Fulham’s Brede Hangeland has been linked with Arsenal for a while but his manager expects him to sign a new contract soon. Stoke’s Ryan Shawcross has looked very impressive again this season, but the style of football he is accustomed to at Stoke is very different to Arsenal’s, as has caused Wenger much frustration when playing them over the years. It also seems unlikely that the club would be enthusiastic about signing the player who broke Aaron Ramsey’s leg. Wenger has also long been an admirer of Phil Jagielka at Everton, though with an asking price upwards of £16 million, and with Everton enjoying their best start to a season in years, this is also an ambitious option.
No, I am not going to suggest Sol Campbell.
In my eyes, the obvious choice is Joleon Lescott. With eight seasons spent playing at the top level as well as twenty-two England caps, Lescott is an experienced and confident professional. He was an important part of the title-winning Manchester City team last year, playing thirty-three games and chipping in with two goals. At the age of thirty, he can continue at the top level at least for the next couple of seasons, and having fallen down the ranks at City this year, would presumably be available at a much more reasonable price than the £24 million that took him away from Everton in 2010.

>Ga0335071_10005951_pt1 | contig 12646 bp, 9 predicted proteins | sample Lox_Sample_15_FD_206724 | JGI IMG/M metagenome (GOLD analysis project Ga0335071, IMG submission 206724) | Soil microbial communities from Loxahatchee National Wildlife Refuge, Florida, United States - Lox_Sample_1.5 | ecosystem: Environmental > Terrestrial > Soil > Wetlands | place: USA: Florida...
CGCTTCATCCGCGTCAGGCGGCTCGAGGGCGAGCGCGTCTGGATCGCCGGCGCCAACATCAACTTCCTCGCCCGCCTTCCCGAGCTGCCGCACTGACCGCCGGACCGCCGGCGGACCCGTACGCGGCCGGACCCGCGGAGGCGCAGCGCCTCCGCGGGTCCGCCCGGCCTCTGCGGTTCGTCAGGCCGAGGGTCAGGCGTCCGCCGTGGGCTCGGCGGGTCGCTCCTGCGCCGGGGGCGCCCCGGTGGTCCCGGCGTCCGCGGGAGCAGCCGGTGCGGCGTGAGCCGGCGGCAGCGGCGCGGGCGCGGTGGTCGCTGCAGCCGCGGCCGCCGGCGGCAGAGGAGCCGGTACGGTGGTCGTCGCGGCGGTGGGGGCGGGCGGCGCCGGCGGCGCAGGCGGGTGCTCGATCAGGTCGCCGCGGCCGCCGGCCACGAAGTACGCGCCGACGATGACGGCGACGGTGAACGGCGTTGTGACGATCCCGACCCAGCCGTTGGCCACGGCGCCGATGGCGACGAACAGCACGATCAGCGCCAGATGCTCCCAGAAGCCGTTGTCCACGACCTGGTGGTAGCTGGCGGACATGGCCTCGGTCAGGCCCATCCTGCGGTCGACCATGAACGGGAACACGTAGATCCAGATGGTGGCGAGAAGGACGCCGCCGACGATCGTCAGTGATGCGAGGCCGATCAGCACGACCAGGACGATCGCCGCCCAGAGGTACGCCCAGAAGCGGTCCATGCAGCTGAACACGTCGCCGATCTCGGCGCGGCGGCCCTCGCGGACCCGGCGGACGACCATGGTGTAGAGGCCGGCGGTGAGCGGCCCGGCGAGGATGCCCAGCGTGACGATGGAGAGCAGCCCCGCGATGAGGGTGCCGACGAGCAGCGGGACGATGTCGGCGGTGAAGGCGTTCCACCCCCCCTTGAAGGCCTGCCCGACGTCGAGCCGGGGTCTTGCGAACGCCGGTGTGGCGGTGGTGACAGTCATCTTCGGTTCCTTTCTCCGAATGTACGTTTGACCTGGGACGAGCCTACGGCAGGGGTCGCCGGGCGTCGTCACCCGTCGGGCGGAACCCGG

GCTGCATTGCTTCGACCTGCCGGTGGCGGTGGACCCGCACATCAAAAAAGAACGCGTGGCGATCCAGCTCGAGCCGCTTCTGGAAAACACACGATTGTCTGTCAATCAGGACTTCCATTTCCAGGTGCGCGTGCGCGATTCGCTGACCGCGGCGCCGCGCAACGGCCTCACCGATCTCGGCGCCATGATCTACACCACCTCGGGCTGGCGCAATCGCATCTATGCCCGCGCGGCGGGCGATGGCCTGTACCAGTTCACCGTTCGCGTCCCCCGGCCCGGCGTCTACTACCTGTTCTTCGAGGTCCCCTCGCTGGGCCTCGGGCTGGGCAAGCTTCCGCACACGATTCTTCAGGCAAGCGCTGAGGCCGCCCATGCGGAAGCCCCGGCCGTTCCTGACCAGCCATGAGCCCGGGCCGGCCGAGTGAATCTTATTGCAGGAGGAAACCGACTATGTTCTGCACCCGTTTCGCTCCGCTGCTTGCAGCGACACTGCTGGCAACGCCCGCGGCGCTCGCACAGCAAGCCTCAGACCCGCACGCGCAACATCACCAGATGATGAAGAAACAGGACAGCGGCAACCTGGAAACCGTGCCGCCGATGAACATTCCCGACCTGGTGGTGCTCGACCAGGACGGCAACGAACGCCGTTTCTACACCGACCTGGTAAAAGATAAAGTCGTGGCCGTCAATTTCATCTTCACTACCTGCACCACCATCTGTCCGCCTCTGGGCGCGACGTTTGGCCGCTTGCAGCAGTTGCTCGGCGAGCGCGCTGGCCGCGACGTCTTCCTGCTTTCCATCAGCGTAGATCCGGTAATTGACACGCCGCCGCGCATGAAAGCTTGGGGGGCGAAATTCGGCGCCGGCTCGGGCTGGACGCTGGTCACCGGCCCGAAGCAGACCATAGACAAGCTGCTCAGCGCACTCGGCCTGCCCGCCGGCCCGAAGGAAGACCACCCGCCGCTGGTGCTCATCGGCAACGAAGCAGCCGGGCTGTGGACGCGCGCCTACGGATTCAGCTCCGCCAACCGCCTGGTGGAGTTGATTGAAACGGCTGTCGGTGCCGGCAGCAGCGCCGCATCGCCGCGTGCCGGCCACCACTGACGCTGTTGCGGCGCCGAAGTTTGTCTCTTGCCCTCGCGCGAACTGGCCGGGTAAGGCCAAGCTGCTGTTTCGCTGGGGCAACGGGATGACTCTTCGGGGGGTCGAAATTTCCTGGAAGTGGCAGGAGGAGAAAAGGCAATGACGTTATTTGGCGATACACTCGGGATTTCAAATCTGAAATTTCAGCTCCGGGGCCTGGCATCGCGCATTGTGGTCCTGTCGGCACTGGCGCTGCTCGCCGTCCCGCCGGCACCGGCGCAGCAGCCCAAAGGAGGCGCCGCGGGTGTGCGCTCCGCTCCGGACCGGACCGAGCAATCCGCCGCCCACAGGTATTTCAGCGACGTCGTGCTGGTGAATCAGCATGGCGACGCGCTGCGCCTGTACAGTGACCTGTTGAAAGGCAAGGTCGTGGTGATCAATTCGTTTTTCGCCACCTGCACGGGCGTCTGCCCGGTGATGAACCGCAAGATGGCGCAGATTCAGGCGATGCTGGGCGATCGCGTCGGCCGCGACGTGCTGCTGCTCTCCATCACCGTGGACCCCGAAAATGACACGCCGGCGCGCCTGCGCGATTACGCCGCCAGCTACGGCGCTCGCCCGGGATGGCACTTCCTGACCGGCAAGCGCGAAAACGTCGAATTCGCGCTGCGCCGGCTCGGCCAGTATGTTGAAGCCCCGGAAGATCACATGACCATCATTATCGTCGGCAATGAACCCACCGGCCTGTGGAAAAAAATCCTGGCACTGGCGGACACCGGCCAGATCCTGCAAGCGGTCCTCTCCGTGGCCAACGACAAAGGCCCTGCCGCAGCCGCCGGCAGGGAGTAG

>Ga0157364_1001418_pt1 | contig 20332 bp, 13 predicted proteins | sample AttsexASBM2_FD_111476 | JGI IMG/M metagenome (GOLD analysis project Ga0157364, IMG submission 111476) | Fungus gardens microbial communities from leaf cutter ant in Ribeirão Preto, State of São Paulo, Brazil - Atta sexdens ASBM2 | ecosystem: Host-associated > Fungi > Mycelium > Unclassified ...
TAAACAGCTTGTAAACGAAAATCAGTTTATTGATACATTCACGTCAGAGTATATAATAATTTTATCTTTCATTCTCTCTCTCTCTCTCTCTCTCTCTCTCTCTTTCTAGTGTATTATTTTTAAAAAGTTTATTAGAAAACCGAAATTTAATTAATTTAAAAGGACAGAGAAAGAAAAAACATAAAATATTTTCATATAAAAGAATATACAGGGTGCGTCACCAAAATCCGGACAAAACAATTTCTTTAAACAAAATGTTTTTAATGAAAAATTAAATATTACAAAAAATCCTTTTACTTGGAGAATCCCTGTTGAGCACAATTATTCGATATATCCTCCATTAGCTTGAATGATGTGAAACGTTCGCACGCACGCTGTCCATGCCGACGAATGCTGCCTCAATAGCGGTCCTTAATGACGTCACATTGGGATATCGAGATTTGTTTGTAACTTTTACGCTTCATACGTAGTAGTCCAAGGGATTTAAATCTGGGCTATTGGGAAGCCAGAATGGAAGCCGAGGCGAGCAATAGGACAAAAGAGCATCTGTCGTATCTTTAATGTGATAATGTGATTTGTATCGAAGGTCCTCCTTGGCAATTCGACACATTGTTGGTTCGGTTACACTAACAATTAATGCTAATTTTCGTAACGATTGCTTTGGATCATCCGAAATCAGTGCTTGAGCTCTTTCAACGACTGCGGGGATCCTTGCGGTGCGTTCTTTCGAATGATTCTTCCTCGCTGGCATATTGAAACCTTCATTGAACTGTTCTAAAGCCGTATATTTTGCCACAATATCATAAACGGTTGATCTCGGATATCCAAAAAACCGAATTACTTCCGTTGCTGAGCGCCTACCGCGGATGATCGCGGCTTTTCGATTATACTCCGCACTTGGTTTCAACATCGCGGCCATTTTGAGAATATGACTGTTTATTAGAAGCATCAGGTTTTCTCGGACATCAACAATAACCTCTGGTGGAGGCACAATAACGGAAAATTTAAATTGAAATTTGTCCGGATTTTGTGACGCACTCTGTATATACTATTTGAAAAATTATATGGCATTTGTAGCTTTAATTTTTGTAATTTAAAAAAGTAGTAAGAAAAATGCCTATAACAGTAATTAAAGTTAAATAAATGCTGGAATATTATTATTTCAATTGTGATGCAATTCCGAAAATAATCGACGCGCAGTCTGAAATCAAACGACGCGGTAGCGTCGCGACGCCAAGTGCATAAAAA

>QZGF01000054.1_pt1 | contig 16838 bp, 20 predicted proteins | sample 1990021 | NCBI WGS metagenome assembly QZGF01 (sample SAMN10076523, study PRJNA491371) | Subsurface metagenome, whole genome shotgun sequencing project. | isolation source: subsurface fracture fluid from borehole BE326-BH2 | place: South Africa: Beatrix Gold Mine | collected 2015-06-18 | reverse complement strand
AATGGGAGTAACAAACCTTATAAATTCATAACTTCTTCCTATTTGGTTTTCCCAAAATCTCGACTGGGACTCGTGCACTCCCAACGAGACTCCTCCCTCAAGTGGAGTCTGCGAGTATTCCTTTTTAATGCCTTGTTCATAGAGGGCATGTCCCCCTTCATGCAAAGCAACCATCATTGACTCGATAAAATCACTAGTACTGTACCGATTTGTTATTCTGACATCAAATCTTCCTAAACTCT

Midfield has been Arsenal’s strongest position this season, the trio of Mikel Arteta, Jack Wilshere and Cazorla has worked well together of late, and we will receive a further boost when Diaby returns from injury. The only reason that the club may need to strengthen this department would be if Theo Walcott were to leave. The Walcott situation is a tricky one. He is an important player for Arsenal, but he is not (yet, at least) seen in the same league as Cesc Fàbregas or even Samir Nasri at his Arsenal peak. If he were younger or perhaps older, had won something with the club, or expected to in the near future, he would probably take the money that Arsenal are putting on the table. As it is, he is a player approaching his best years of football. He has had his best start to a season to date, and as such feels he is worthy of a higher salary. If he leaves, it would most likely be to another English team. If he went to Liverpool, it would only be for the money, as they are likely to finish lower than Arsenal again this season. Though Manchester United are interested, I cannot see how such a move would be beneficial for either party. United have strong enough options in that position and would presumably not be willing to pay that much more than Arsenal would for a player who is still just falling short of his potential. Perhaps the most likely move would be to Chelsea, a club to whom an astronomical wage bill is of little concern. He would be unlikely to hold down a starting position there though, and (although I am biased) I honestly cannot see him doing better from a football perspective at any other club than Arsenal. Unfortunately history is against Arsenal, with an overwhelming number of the club’s top performers of late jumping ship to their rivals as soon as they hit their best form. The point is that if Walcott does go, Wenger needs to have a suitable replacement lined up straightaway.